Sep 5, 2006

One down

Just finished my first week of classes, kinda.

Actually, yesterday's classes are being replaced tomorrow, which I'll miss along with everything else until 9/14. So far I've had Physical Planning - Waterfront (wed. night), Intro to Housing (thurs. night), Urban Data Analysis (tues. afternoon) and Intro to GIS (tues. night). The missing link is Intro to Transportation Planning (mon. morning).

So that's what my next three and a half months looks like. Except for the next week. Maybe I'll come back at ya with some kotowaza action when we return.


Sep 3, 2006

What's brewing? 9/3/06

We racked the saison to the secondary last Thursday (8/31), even though activity in the primary was still evident. Specific gravity was 1.014, and the lactic acid was contributing a pronounced, but not offensive, sourness. Color was a light amber. Should be an interesting beer.

I had attempted to reculture the Saison Dupont yeast, but it was showing no signs of cooperating. I've read that Dupont yeast not only prefers warmer climes, but will actually go dormant when temps drop below 78F or so. So maybe last week's cool spell was to blame. Anyway, I went ahead and threw it into the secondary in hopes that the existing yeast would kick-start the Dupont. Whether this succeeded or not we may never know, but several days later there is still some slow bubbling in the airlock.

Bottling will have to wait until after we return from Japan on the 13th, but perhaps that's for the best.

Aug 27, 2006

What's brewing? 8/27/06

This summer has provided fewer opportunities for brewing than I anticipated, with house guests and little weekend trips really hampering my "marathon of Belgian styles" efforts. But there's still time before autumn, and yesterday I finally brewed my saison.

From what I've read about the style, the mash traditionally consisted of malted barley and whatever other grains were available - often unmalted wheat or spelt. Difficult as it was to come across, I decided to give spelt a try. So my partial mash consisted of:

- 1lb spelt grain
- 1/2lb Caramunich malt
- 3lb Belgian 2-row pilsener malt

I began the mash by soaking the spelt stovetop for 30 minutes at around 115F. Then added the Caramunich and brought the temp up to 140F. Poured this grist into my mashtun, topped it off with the pilsener malt and added more water to stabilize the whole thing at 140F for 30 minutes. Added some boiling water to bring the temp close to 150F, and a little decoction put it right at 150F, where I held the mash for an additional 45 minutes. Sparged with 1.5gal water around 170F, to which I added 1/2oz food-grade lactic acid. This was recommended for lowering the pH of the brew water to approximate local conditions, as well as to provide a sourness characteristic of some traditional saison beers. Of course I guessed on the amount required... 1/2oz could be way too much!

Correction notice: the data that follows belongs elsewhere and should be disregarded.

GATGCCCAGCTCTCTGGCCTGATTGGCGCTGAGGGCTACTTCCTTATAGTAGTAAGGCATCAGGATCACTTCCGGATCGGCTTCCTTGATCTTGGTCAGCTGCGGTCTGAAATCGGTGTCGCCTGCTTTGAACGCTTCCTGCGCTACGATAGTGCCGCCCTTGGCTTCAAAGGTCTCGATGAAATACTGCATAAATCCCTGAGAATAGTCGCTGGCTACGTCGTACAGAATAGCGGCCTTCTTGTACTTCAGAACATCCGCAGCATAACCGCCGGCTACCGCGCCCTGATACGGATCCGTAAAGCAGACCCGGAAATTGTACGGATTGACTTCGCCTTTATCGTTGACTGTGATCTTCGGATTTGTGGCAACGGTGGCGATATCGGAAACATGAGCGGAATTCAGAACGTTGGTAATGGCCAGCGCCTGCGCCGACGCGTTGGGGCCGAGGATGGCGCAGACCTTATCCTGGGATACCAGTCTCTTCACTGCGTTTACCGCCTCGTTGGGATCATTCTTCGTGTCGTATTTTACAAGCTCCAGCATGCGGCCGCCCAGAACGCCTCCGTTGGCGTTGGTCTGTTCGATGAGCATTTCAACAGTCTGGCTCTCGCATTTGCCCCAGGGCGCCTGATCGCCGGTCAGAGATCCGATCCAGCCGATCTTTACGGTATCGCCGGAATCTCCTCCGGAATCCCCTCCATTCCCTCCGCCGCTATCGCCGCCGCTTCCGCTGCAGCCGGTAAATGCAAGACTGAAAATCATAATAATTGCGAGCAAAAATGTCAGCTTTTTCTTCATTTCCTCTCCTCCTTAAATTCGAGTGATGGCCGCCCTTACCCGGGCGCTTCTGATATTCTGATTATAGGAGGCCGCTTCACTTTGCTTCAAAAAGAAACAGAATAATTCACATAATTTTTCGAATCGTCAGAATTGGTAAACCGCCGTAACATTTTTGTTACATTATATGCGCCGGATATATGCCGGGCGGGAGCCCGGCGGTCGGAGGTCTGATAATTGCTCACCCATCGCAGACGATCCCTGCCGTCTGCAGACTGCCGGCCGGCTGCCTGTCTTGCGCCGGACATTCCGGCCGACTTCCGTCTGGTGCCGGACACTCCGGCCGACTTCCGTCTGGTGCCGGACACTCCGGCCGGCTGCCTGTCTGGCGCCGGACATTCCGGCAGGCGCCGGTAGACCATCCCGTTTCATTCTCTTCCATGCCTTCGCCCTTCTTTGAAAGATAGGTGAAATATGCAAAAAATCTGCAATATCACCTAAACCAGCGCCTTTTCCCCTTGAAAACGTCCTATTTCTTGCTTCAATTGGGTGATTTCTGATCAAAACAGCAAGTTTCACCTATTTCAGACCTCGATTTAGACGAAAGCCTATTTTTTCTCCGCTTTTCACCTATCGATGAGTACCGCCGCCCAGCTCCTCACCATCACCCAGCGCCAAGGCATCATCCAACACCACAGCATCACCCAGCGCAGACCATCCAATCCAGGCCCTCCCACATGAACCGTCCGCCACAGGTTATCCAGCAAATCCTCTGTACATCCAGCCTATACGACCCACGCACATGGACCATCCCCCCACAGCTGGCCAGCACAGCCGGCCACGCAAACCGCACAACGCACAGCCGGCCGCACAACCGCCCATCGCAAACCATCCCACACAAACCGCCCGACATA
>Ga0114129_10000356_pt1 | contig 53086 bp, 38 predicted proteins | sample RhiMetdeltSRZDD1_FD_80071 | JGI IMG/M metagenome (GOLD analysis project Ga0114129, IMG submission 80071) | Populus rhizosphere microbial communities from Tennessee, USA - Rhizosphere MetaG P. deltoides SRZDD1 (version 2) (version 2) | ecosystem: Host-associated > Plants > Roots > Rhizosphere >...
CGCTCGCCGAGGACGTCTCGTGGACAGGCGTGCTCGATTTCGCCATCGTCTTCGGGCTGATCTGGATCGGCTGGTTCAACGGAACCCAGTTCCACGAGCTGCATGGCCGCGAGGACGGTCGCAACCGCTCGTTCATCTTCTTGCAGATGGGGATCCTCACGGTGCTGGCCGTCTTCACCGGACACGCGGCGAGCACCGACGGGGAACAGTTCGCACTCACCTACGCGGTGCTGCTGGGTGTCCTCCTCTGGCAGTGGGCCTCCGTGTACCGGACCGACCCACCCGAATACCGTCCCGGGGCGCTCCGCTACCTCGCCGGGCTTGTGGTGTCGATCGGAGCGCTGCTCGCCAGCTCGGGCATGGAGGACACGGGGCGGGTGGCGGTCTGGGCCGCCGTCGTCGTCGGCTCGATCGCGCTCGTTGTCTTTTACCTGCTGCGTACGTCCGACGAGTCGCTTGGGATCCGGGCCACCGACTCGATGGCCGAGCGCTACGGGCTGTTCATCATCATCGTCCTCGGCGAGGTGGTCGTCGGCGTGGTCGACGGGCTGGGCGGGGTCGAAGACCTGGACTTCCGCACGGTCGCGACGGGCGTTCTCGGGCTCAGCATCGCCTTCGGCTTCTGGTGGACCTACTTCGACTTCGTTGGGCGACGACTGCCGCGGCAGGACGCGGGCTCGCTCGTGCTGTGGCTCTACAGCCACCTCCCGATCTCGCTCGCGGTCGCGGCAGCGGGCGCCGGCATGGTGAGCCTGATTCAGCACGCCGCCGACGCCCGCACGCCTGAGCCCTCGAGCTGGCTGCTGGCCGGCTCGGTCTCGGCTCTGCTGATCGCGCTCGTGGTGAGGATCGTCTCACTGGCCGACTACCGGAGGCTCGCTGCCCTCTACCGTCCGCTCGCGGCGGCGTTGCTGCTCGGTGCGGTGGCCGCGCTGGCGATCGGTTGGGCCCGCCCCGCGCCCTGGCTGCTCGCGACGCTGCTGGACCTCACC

The boil for saisons also tends to be longer, so I gave 90 minutes a try. At the beginning I added:

- 3lb extra-light DME
- 1/2lb wheat DME
- 1lb Belgian clear candi sugar
- 2oz Hallertau 3.9% AA bittering hops
- 1/2oz Saaz 3.3% AA bittering hops

The water level in the brew kettle was already at 3 gallons, so I added no more. After 75 minutes, added

- 1/2oz Styrian Goldings flavor hops
- 1/2oz bitter orange peel
- 1tsp ground coriander
- 1tsp Irish moss

After another 13 minutes, added

- 1/2oz Saaz aroma hops

Boiled for 2 more minutes, and strained wort into primary fermenter.

Since the boil was longer than usual, the post-boil wort was only 2 gallons. This meant a greater addition of cold water to get 5 gallons, which dropped the temp below 80F quicker. Original gravity: 1.054. I wasn't working from a particular recipe this time, but that OG is reasonable for the style, and is actually a little higher than I expected.

I had a starter culture going from the Wyeast Belgian Ardennes yeast purchased a while back, so I pitched that right away. By this morning the primary was rowdy with yeast activity, and it's still going strong tonight. When I transfer to the secondary in a few days, my intention is to add yeast recultured from a bottle of Saison Dupont.

Aug 23, 2006

Kotowaza of the day: Patience... or an exercise in futility?


Suitō wo motte taizan wo kobotsu

Meaning of Japanese:
Bring a large mountain to rubble with a small sword

English equivalent:
To empty the sea with a (tea)spoon

Related kotowaza:

Aug 16, 2006

Kotowaza of the day: Behind the smile


Ese-mono no sora-warai

Meaning of Japanese:
Beware the person who flatters with fake smiles/laughter

English equivalent:
A smiling boy seldom proves a good servant

Aug 14, 2006

What's brewing? 8/14/06

We bottled the Orval clone on Saturday, adding 3/4 cup clear candi sugar. Final gravity was 1.010, the low end of the predicted range, for about 6.2% alcohol by volume. A little low compared with the real mccoy, but perfect for the recipe.

Of course there's no carbonation yet, but this beer actually tasted very good pre-bottling. The dry-hop is pleasantly evident in the nose, and to a lesser degree in the flavor, without imparting too much bitterness. The color is right on, too. I'm excited to try this beer in a few weeks!

Aug 10, 2006

Kotowaza of the day: Techniques in PR, pt. 1


Gaki no danjiki, akujo no kenjaburi

Meaning of Japanese:
The fasting of a starved devil, the affected wisdom of a wicked woman

English equivalent:
Don't make a virtue of necessity